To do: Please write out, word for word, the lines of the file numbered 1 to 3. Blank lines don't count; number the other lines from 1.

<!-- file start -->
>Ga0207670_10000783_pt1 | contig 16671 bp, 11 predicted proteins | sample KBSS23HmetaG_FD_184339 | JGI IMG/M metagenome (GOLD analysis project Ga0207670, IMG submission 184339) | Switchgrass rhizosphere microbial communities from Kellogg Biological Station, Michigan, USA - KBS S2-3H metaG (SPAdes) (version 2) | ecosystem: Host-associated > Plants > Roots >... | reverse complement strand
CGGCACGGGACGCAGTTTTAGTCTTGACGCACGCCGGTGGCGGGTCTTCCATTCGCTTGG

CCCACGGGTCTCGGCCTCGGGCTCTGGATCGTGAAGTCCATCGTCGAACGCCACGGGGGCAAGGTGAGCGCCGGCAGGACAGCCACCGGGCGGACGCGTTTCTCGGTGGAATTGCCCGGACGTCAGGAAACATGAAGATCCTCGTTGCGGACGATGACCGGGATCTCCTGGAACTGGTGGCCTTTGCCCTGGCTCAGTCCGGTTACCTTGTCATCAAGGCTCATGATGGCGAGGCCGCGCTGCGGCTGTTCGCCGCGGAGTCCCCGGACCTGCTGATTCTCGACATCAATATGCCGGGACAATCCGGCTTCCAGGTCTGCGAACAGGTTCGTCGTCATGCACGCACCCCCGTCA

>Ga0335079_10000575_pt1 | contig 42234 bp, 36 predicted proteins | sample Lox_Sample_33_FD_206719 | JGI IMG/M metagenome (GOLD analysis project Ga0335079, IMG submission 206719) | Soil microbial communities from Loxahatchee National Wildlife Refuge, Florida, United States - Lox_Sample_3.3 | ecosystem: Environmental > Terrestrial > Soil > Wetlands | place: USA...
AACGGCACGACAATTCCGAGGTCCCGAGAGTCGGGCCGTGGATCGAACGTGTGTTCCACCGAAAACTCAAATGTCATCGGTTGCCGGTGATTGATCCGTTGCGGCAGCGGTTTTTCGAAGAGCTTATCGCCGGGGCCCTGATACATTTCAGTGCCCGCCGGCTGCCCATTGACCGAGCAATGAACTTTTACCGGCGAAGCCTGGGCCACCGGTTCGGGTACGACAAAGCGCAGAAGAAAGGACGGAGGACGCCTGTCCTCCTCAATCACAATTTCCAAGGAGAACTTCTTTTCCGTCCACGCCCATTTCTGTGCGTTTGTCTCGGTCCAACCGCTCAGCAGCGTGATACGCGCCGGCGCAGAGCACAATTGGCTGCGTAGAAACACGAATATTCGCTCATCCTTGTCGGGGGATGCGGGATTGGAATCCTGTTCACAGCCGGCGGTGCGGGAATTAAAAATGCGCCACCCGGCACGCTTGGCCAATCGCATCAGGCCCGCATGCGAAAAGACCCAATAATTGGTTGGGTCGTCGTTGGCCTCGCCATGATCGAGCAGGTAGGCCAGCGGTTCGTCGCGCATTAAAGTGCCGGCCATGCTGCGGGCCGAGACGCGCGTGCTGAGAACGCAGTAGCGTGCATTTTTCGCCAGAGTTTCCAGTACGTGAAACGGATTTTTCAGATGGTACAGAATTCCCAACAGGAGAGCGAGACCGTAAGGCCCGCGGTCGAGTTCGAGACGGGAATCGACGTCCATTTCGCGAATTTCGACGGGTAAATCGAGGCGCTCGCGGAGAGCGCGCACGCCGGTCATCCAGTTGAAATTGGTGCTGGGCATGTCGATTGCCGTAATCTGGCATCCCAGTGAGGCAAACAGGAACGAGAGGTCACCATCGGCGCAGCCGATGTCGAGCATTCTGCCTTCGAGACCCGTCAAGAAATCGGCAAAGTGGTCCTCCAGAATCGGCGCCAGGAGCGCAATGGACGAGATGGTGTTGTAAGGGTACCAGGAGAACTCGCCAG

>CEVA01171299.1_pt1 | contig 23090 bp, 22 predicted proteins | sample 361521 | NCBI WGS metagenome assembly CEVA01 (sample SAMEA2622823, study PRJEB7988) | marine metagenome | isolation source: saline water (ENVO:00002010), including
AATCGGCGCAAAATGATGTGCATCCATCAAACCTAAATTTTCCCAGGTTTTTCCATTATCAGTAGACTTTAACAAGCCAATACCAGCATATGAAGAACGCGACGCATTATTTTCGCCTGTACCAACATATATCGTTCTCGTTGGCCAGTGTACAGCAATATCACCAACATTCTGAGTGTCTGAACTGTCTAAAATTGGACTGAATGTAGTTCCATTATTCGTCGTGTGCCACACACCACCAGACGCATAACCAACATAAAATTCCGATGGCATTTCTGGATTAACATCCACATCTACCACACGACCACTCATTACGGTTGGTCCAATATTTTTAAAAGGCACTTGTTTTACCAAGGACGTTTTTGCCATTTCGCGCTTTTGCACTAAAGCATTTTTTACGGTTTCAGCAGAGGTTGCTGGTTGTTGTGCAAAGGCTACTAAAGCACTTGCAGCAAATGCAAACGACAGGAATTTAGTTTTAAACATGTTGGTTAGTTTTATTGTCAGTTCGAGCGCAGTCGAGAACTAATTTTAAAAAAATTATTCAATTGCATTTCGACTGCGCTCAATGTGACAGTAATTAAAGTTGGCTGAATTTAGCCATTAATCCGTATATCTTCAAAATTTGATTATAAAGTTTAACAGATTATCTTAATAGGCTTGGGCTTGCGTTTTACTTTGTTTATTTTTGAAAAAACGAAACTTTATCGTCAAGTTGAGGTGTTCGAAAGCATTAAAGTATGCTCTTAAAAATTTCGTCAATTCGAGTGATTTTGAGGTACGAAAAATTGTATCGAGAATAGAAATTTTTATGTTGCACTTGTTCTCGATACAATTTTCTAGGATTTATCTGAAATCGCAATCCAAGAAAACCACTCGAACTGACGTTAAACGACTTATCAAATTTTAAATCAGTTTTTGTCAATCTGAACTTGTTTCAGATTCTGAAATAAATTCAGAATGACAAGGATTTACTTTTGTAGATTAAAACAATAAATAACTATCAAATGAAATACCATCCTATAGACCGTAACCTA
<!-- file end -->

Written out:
>Ga0207670_10000783_pt1 | contig 16671 bp, 11 predicted proteins | sample KBSS23HmetaG_FD_184339 | JGI IMG/M metagenome (GOLD analysis project Ga0207670, IMG submission 184339) | Switchgrass rhizosphere microbial communities from Kellogg Biological Station, Michigan, USA - KBS S2-3H metaG (SPAdes) (version 2) | ecosystem: Host-associated > Plants > Roots >... | reverse complement strand
CGGCACGGGACGCAGTTTTAGTCTTGACGCACGCCGGTGGCGGGTCTTCCATTCGCTTGG

CCCACGGGTCTCGGCCTCGGGCTCTGGATCGTGAAGTCCATCGTCGAACGCCACGGGGGCAAGGTGAGCGCCGGCAGGACAGCCACCGGGCGGACGCGTTTCTCGGTGGAATTGCCCGGACGTCAGGAAACATGAAGATCCTCGTTGCGGACGATGACCGGGATCTCCTGGAACTGGTGGCCTTTGCCCTGGCTCAGTCCGGTTACCTTGTCATCAAGGCTCATGATGGCGAGGCCGCGCTGCGGCTGTTCGCCGCGGAGTCCCCGGACCTGCTGATTCTCGACATCAATATGCCGGGACAATCCGGCTTCCAGGTCTGCGAACAGGTTCGTCGTCATGCACGCACCCCCGTCA